I am determined to play a full role in the re-invigoration of a party that stands as the best hope for the people of this country. But to put it simply, that role of rebuilding and energising the party is a job that doesn't have a vacancy.While that seems pretty definitive, I can't help but wonder if he's preparing a second piece, rather along these lines:
I would like to be involved in the debate about the future direction of the party and how we reconnect with our lost voters. But I cannot enter a leadership election just to contribute to a debate; to go into this must be on the basis of running to win and hand on heart I do not want to be leader of the Labour party or subsequently prime minister. These require certain qualities I do not possess. (1)
I had no intention of running, no desire to run, but I was told by so many people ... so many trusted people ... that I had to run, that I feel it would be wrong, even selfish of me, for me not to ignore the advice of all these good people. I said i don't want to be the leader of the Labour party, but if I am elected to this great office, I will do my very best to serve the needs of the party ...I hope this is just a ploy, a tacit appeal for the hackneyed 'ground swell of support' of trite political parlance. After all, after the megalomania of Blair and brown, surely the last thing Labour needs is someone who actually wants to be leader? Or it could be a bid for the deputy leadership - or perhaps even a sign he's thinking of the London mayoralty.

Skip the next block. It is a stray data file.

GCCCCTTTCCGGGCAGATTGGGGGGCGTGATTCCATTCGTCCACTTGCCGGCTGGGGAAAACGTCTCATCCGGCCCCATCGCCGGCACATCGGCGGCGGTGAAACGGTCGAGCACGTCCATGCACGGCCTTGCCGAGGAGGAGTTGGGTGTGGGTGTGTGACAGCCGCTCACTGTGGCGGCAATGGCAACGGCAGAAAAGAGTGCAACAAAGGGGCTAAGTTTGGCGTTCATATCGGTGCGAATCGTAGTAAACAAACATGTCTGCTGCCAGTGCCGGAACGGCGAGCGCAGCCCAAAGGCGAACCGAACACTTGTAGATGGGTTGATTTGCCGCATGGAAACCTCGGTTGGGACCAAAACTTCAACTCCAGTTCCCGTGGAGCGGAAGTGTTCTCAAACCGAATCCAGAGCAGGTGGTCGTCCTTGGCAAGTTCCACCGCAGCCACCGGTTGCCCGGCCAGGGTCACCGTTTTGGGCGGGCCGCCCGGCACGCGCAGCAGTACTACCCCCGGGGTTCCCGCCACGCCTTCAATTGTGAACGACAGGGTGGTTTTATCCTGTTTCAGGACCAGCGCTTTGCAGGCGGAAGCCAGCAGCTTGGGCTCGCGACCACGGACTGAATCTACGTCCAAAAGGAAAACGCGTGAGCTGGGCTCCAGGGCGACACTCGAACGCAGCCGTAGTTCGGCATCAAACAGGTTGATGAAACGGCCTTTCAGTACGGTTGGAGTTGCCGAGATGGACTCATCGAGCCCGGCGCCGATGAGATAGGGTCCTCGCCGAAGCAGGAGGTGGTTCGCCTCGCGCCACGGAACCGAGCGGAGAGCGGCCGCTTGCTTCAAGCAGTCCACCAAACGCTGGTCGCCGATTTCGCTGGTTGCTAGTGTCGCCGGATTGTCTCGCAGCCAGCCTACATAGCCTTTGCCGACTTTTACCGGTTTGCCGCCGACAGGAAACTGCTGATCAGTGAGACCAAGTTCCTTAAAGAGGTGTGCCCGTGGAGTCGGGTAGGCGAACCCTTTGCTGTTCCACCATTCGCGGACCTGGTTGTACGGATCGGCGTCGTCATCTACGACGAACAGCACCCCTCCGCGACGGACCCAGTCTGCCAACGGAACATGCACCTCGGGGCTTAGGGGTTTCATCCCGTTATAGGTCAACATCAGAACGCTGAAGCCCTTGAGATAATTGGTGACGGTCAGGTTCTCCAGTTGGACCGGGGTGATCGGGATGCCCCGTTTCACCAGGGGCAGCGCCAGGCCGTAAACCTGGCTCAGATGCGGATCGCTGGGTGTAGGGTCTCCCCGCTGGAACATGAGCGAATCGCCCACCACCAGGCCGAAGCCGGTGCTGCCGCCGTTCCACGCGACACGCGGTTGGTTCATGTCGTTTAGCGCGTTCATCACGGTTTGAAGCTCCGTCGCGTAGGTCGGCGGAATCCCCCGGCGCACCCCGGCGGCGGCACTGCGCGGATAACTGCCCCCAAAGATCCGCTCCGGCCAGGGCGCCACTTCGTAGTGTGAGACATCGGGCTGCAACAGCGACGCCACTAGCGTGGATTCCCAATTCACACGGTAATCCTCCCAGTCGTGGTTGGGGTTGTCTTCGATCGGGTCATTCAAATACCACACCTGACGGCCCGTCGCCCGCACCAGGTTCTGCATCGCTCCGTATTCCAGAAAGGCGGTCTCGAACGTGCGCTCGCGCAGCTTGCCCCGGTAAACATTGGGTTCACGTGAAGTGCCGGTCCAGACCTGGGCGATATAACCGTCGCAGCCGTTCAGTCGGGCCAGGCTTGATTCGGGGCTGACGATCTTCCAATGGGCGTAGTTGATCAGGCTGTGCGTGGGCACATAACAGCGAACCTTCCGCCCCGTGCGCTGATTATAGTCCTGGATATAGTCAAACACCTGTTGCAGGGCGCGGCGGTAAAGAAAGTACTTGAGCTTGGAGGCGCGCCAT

But without Cruddas, there is no candidate I can see that won't just repeat the mistakes of the past. And none of the other candidates look at all electable.
1 - "Hand on heart, I do not want to be Labour leader," by Jon Cruddas. Published in the Guardian, 17th of May, 2010. (http://www.guardian.co.uk/commentisfree/2010/may/17/labour-leadership-jon-cruddas)